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How to Safely Ship Live Fish

By Edited Aug 30, 2016 0 0

They say the world is smaller than it ever was before. When it comes to buying and shipping fish this is true. I live here in Texas and can get fish from all over the world, but especially all over the nation. A breeder in New York can send me some great fish the same day I get great fish from Florida, California, and other places. The great news is that you can use this same idea to share great fish you have bred with friends and family, you can use shipping to get your fish in a cross country move, and you can even sell fish to others all over the nation. The only thing you need is a great plan for shipping.

The box.

The first place to start with any shipping project is the box. You want a box that is big enough to put all your fish in after they have been bagged. You will also need room for insulating the box to protect the live fish from temperature changes and extremes in hot and gold. At the same time you don't want your box to be too big. A box that is too big will make it hard to make sure that your fish don't do a lot of moving around and could cause damage to the fish.

In addition to finding or buying the perfect size box you will also want to make sure that you are buying a very sturdy box. Most of the time the carrier you choose to use isn't likely to know or care that you have live fish in there. Your box will be stacked up, pushed around, and pressure will be put on it. Make sure that your box can handle all of this hard handling.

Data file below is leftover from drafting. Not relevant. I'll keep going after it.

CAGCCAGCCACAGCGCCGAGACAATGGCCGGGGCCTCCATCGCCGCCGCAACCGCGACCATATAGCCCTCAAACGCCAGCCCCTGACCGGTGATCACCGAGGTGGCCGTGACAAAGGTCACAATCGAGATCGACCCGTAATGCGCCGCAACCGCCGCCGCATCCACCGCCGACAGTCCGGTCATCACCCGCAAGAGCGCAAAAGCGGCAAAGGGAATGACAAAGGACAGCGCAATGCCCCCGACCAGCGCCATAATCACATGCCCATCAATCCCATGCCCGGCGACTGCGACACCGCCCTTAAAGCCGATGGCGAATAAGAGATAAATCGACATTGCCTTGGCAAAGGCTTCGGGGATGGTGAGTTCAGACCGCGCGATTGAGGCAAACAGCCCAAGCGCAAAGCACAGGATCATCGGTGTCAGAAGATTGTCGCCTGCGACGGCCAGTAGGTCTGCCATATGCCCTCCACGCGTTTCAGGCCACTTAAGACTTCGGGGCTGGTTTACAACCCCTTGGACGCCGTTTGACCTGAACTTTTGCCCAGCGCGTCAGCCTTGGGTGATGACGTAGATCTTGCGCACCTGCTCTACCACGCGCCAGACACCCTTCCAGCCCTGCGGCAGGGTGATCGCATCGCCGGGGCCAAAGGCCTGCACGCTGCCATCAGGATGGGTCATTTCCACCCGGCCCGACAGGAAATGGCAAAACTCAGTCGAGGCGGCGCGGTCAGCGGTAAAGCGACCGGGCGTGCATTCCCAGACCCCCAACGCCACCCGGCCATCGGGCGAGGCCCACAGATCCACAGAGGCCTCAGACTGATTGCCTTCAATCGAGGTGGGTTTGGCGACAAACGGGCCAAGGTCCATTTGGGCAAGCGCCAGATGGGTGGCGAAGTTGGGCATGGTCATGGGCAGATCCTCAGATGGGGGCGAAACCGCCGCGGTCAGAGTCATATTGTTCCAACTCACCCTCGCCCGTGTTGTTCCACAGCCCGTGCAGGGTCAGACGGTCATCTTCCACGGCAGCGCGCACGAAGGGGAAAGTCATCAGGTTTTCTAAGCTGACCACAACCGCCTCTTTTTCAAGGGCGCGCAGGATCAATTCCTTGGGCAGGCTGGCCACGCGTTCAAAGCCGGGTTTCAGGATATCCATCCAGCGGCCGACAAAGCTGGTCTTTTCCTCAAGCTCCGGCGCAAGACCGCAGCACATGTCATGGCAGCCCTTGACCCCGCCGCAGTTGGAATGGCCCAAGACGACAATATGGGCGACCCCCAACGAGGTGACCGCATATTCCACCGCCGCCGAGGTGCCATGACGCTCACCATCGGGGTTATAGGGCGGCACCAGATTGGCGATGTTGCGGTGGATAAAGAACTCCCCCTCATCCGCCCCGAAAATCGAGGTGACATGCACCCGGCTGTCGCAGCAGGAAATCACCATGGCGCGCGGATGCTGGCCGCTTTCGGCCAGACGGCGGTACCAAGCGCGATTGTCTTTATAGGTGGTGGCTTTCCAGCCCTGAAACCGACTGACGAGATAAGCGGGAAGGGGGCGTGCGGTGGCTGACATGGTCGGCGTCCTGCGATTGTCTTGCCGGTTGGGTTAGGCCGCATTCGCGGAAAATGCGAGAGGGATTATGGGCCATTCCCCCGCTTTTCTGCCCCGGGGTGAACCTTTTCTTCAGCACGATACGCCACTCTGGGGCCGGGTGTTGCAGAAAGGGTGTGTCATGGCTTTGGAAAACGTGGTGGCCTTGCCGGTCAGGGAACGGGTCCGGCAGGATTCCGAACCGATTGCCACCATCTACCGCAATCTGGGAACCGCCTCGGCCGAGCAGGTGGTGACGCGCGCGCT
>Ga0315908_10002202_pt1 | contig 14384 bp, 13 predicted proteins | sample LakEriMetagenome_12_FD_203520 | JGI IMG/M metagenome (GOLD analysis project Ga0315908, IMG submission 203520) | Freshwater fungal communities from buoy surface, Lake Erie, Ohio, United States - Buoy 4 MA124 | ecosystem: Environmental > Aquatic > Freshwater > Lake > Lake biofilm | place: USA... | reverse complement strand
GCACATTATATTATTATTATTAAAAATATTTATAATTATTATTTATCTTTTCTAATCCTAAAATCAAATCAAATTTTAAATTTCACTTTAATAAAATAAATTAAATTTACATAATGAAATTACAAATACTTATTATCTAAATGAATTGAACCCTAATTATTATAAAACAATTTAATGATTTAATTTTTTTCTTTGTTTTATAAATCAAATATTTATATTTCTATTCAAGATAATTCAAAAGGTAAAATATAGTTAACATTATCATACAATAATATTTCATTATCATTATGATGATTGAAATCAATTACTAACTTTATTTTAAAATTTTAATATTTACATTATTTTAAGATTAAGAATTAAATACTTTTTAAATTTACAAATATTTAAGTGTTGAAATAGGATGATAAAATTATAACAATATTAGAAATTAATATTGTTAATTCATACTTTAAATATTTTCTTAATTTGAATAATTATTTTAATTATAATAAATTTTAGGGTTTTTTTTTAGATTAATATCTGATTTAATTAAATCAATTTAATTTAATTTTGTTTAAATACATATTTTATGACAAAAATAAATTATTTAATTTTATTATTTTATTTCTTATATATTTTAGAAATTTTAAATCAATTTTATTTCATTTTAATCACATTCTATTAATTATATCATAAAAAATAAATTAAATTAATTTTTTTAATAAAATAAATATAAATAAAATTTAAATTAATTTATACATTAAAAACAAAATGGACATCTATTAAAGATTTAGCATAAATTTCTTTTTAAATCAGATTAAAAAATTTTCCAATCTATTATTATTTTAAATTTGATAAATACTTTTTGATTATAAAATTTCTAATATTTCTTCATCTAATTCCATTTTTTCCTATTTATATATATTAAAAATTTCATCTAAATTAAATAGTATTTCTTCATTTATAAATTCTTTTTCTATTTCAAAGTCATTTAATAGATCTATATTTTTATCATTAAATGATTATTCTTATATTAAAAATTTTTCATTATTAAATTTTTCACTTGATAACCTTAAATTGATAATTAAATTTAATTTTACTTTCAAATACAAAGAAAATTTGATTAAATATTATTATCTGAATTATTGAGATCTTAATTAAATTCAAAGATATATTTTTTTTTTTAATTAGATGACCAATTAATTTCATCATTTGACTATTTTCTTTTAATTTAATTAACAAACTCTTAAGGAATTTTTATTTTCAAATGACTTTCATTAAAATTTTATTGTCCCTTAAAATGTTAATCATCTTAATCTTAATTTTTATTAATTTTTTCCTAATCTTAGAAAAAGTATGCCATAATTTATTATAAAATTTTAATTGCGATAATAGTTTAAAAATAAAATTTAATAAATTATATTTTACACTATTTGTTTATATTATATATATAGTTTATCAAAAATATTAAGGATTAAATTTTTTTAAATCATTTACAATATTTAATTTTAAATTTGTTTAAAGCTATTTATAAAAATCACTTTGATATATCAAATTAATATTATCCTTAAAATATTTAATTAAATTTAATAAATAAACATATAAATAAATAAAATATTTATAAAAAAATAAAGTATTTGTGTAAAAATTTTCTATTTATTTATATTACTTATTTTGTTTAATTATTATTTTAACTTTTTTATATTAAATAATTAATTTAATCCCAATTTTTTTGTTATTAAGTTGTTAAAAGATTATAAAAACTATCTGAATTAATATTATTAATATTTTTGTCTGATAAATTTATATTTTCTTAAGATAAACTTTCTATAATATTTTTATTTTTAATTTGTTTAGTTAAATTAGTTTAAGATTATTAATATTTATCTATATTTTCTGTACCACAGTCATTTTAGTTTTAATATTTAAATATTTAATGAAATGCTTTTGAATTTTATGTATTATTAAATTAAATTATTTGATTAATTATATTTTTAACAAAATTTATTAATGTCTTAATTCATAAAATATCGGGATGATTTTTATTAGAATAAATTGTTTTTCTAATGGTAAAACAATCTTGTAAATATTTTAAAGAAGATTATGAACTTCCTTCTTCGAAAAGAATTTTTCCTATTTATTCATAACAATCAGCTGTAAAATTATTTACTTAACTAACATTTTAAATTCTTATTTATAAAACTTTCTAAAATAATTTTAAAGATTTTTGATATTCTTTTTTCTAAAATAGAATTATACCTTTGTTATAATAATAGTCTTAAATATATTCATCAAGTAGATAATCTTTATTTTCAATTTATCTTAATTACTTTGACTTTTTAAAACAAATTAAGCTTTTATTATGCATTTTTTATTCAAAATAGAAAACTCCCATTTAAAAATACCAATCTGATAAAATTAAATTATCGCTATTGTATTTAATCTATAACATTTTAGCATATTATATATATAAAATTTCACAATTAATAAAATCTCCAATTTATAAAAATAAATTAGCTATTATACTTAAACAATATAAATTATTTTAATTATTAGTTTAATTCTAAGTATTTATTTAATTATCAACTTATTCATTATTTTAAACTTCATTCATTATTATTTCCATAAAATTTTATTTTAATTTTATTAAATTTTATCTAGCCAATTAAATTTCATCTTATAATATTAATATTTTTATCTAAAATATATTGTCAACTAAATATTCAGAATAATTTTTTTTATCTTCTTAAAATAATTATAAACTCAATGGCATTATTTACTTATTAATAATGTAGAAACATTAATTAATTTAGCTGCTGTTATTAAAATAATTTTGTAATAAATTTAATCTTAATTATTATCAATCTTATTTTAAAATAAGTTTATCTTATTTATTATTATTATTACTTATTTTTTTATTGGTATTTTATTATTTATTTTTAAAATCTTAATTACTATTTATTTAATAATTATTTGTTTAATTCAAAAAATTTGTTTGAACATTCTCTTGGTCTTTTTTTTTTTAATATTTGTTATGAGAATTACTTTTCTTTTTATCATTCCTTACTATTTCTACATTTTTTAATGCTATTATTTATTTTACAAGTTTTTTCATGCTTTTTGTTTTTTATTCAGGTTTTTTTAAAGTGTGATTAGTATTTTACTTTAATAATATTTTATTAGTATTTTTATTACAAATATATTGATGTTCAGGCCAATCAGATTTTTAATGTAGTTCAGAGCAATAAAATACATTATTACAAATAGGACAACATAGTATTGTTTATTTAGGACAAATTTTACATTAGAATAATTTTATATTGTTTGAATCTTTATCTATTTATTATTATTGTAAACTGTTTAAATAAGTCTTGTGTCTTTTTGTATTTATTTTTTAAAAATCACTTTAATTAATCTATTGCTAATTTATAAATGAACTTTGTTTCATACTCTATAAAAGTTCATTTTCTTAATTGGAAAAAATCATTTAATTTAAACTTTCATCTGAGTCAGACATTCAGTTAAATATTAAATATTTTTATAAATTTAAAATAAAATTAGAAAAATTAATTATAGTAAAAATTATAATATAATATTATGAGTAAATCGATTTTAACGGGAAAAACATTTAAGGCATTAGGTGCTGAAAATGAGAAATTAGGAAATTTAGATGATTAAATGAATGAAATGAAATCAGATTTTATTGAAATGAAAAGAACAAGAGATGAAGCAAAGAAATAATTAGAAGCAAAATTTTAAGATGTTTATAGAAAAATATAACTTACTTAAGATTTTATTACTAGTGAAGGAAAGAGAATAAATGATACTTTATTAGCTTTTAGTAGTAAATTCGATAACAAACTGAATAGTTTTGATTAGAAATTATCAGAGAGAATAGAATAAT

Insulate the box.

Once you have your box you will want to make sure that you insulate it. This means that you should place a Styrofoam cooler or similar set up inside the box. You can always use a cooler if you have one or want to buy one. There are also some other Styrofoam boxes available. However, if you are looking to save money you will want to make your own. You can buy a large sheet of Styrofoam insulation from your local hardware store. Cut this into the perfect size to fit into the box on each side (including a lid). It can be a good idea to tape up your edges because if there is a water leak the Styrofoam will protect the cardboard box.

Bag Your Fish.

Now that you have a great box that will protect your fish from shipping hazards and hot and cold temperatures you will want to bag your fish. There are two options for bags. You can choose a thick plastic bag that is at least 1.5 millimeters thick (or thicker). These bags come in a wide range of styles, seams, shapes, sizes, and so on. Your best option is to try a few different bags and figure out the ones that you like best since it is usually a preference.

The other option is to choose a Kordon breather bag. These bags are made of a special material where they are supposed to let the carbon dioxide out of the bag and let oxygen in. There are a few good points about these bags and a few disadvantages to them as well. First you are making sure that your fish has plenty of oxygen and you don't have to worry about a large bag because you don't need 2/3 of a bag of air. It also makes it possible to ship in a smaller box. For most fish these bags work great though there is a lot of debate as to whether fish shipped in them do better than fish shipped out of them. At the same time some fish shouldn't be shipped in them including those that breathe from the surface of the water (bettas, gouramis) and those that use surface air to move up and down the tank (corydora catfish). It is best to make sure that the fish you are shipping can be shipped safely in these bags. These bags also cost a lot more than other types of bags. These bags are currently only available in a large size and a small size, which can be hard for medium size fish and shipments.

Now its time to bag that fish!